Saudi-led coalition bombs Yemeni province, hours after warning locals to leave

International aid organisations warned that many residents lacked the ability to leave thanks to fuel shortages

Rose Troup Buchanan
Friday 08 May 2015 22:38
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People ride on a motorcycle as they pass by a police headquarters destroyed by a Saudi-led air strike in Yemen's northwestern city of Saada
People ride on a motorcycle as they pass by a police headquarters destroyed by a Saudi-led air strike in Yemen's northwestern city of Saada

Saudi-led warplanes have bombed targets in Yemen, hours after dropping leaflets in the province warning residents to leave.

The Saudi Arabian-led coalition dropped leaflets in Old Saada in Saada province, a Houthi rebel stronghold, but international aid organisation Medecins sans Frontieres warned that many locals would be unable to leave quickly because of fuel shortages.

Houthi rebels, who are fighting to take control of Yemen, bombed Saudi Arabia from Saada – which borders Saudi Arabia – in recent days, killing 10 citizens.

The Kingdom, which is heading a coalition of Arab and western powers, says it is aiming to restore Yemen’s exiled president Abed Rabbo Mansour Hadi.

Mr Hadi is the internationally recognised head of state but was forced to flee the country in late March after Houthi rebels, backed by Mr Hadi's predecessor, attempted to seize power.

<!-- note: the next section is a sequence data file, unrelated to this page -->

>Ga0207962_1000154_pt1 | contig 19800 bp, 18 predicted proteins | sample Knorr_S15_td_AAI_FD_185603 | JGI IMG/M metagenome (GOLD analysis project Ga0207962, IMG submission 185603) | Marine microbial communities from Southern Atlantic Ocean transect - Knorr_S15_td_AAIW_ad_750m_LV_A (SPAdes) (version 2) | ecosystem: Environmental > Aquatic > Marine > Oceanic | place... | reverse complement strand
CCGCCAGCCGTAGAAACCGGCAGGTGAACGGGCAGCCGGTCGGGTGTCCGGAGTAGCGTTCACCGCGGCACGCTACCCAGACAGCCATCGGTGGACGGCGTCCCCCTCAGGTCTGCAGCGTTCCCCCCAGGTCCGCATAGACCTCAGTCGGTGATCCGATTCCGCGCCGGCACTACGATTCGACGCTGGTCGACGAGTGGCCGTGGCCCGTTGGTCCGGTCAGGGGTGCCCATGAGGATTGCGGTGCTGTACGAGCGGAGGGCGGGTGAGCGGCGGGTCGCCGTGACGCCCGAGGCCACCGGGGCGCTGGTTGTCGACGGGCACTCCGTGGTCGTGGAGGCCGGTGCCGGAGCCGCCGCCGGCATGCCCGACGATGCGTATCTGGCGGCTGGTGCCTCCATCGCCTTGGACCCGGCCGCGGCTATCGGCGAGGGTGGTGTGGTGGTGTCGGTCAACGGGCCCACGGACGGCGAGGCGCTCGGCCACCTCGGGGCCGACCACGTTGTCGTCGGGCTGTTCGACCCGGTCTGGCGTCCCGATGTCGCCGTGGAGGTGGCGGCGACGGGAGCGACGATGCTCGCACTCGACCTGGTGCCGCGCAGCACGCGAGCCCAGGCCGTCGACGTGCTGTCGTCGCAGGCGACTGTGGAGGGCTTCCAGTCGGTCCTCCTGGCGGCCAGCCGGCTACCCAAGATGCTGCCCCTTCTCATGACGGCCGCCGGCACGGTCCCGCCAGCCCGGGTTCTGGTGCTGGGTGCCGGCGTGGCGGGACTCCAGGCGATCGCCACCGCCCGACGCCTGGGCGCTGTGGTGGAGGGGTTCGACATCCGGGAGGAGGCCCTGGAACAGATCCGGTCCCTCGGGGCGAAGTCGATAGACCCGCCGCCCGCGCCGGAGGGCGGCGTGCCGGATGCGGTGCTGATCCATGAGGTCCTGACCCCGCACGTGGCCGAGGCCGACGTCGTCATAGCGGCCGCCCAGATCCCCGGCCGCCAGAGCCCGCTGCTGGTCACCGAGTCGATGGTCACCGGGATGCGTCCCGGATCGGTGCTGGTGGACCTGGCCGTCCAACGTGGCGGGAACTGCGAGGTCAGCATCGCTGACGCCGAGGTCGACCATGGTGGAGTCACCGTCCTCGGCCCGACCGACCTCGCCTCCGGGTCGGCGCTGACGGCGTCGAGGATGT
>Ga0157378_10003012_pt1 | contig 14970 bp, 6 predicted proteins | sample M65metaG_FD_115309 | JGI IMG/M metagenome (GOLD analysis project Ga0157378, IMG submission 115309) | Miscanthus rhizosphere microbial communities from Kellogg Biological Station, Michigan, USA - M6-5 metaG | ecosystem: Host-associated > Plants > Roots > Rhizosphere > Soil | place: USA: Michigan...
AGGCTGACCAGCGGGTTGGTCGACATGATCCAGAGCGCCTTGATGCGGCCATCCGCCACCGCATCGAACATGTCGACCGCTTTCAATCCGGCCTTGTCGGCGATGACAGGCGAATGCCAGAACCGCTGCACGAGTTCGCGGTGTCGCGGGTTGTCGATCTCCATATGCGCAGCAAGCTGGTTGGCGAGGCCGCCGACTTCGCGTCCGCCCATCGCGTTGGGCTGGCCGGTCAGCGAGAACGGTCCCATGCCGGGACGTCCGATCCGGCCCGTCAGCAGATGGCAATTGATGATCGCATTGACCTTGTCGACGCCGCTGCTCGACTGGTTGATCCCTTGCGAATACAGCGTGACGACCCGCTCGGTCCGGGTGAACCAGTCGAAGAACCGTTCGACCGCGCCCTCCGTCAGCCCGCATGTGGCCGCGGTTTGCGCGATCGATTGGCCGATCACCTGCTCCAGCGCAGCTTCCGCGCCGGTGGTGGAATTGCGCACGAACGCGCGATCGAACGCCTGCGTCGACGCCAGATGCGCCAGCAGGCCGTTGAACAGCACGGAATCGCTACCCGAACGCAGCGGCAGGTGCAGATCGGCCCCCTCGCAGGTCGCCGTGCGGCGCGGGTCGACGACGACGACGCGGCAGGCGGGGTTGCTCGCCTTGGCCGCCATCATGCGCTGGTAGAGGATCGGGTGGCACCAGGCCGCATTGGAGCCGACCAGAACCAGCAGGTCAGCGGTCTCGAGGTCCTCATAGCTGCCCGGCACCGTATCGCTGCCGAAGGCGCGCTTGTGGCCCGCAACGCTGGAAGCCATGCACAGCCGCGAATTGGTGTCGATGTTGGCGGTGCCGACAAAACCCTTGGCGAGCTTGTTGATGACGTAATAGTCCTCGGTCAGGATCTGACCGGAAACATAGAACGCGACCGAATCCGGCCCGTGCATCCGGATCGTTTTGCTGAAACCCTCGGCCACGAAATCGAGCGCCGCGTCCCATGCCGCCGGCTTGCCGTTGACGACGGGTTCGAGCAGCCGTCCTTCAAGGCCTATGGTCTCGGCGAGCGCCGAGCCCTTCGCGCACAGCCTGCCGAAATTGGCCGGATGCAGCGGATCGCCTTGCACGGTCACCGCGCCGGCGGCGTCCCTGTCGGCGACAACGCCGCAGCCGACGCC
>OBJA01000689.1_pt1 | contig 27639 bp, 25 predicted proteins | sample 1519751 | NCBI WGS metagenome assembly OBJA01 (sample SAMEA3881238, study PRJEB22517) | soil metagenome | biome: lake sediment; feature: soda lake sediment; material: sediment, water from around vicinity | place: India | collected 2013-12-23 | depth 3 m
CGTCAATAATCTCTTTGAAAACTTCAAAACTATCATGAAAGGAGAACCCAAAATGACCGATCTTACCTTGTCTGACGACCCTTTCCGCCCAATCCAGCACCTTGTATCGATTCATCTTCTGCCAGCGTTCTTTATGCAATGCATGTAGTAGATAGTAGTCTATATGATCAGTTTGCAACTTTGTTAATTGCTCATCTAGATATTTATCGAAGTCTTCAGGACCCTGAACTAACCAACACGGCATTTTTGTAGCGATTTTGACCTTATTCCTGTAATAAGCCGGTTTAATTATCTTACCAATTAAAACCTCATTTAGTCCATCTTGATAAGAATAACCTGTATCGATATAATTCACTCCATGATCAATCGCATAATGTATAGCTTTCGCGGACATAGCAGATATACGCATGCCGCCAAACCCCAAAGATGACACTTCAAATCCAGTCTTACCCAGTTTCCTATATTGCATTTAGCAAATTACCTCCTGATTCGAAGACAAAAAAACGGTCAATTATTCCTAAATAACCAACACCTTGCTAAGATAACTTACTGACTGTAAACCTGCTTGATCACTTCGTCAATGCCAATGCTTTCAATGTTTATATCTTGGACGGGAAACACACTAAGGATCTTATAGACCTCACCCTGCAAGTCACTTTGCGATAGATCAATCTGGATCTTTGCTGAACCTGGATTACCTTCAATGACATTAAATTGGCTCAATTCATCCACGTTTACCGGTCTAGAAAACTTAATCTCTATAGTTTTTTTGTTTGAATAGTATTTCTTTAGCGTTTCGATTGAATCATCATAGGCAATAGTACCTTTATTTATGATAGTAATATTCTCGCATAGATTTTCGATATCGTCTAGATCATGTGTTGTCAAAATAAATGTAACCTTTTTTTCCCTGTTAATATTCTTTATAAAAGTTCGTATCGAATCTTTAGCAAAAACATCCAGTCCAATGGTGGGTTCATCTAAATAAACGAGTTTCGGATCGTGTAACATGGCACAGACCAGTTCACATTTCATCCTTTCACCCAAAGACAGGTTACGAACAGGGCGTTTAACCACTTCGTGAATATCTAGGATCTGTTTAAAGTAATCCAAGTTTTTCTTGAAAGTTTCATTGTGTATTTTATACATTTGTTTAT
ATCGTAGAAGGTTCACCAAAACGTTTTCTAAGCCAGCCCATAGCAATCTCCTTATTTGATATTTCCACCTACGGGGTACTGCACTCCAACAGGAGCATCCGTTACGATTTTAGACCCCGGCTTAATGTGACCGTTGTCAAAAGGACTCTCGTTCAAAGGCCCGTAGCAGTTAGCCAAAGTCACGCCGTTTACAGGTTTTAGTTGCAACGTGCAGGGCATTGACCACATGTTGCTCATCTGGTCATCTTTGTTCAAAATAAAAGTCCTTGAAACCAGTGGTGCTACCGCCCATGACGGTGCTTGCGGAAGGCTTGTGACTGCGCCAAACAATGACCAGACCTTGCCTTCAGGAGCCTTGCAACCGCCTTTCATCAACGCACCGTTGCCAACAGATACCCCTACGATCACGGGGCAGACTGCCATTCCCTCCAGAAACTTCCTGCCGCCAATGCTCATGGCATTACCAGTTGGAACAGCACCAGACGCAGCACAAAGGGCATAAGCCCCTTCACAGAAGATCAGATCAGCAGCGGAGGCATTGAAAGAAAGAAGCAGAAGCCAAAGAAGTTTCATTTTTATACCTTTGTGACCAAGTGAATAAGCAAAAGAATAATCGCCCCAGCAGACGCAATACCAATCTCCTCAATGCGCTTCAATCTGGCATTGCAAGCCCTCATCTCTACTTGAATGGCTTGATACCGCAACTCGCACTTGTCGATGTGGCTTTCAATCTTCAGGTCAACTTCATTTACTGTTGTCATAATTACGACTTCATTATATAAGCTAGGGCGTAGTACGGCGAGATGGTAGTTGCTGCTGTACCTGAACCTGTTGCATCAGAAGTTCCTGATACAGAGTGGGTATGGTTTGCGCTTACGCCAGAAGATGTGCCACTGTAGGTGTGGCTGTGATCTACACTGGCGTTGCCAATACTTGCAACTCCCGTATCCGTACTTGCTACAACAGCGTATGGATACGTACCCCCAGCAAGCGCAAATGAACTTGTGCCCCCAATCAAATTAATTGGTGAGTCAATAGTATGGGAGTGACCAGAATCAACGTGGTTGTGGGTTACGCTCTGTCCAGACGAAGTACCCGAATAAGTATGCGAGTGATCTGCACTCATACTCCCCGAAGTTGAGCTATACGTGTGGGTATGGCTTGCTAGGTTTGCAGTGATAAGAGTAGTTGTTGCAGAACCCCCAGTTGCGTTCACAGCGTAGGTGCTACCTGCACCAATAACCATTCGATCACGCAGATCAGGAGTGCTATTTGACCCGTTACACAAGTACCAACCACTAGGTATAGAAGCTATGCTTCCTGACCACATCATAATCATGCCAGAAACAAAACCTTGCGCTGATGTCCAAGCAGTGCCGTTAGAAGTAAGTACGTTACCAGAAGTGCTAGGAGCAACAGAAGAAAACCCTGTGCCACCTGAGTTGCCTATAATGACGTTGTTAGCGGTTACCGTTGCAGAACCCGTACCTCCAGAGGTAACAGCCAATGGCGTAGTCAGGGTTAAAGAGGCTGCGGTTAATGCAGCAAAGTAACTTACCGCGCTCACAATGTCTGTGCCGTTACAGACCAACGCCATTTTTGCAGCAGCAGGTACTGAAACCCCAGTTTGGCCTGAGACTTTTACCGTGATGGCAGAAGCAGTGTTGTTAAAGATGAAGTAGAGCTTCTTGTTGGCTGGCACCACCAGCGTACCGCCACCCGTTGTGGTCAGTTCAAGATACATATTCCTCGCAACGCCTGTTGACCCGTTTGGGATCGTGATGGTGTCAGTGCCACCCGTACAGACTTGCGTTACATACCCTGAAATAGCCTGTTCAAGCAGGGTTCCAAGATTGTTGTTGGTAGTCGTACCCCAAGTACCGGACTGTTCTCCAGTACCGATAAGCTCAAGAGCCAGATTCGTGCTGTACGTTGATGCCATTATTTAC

A spokesperson for the Saudi-led coalition, Brigadier General Ahmad Assiri, said Yemenis were being told to leave Houthi strongholds by sunset this evening for their own safety.

"Our work now is reaching those [Houthis] who planned these attacks and who are hiding in Saada, and the places where the militias are," he told Saudi TV.

The strikes targeted command centres of the Houthi leader Abdel Malek al-Houthi, as well as communications centres and weapons storage facilities, the Saudi state television Al Ekhbariya reported.

But MSF emergency coordinator Llanos Ortiz said: "It is impossible for the entire population of Saada province to leave within hours.”

Mr Ortiz, who is co-ordinating aid in neighbouring Hajjah province, told the BBC: "Many people have no transport or fuel due to the coalition's blockade. Many others have no access to information as the province's phone networks are barely operational.

"If the coalition goes ahead with the threat of massively bombing the province, many people will die under the bombs."

The United Nations estimates that at least 1,200 people, more than half of them civilians, have died in air strikes.

Additional reporting by Reuters

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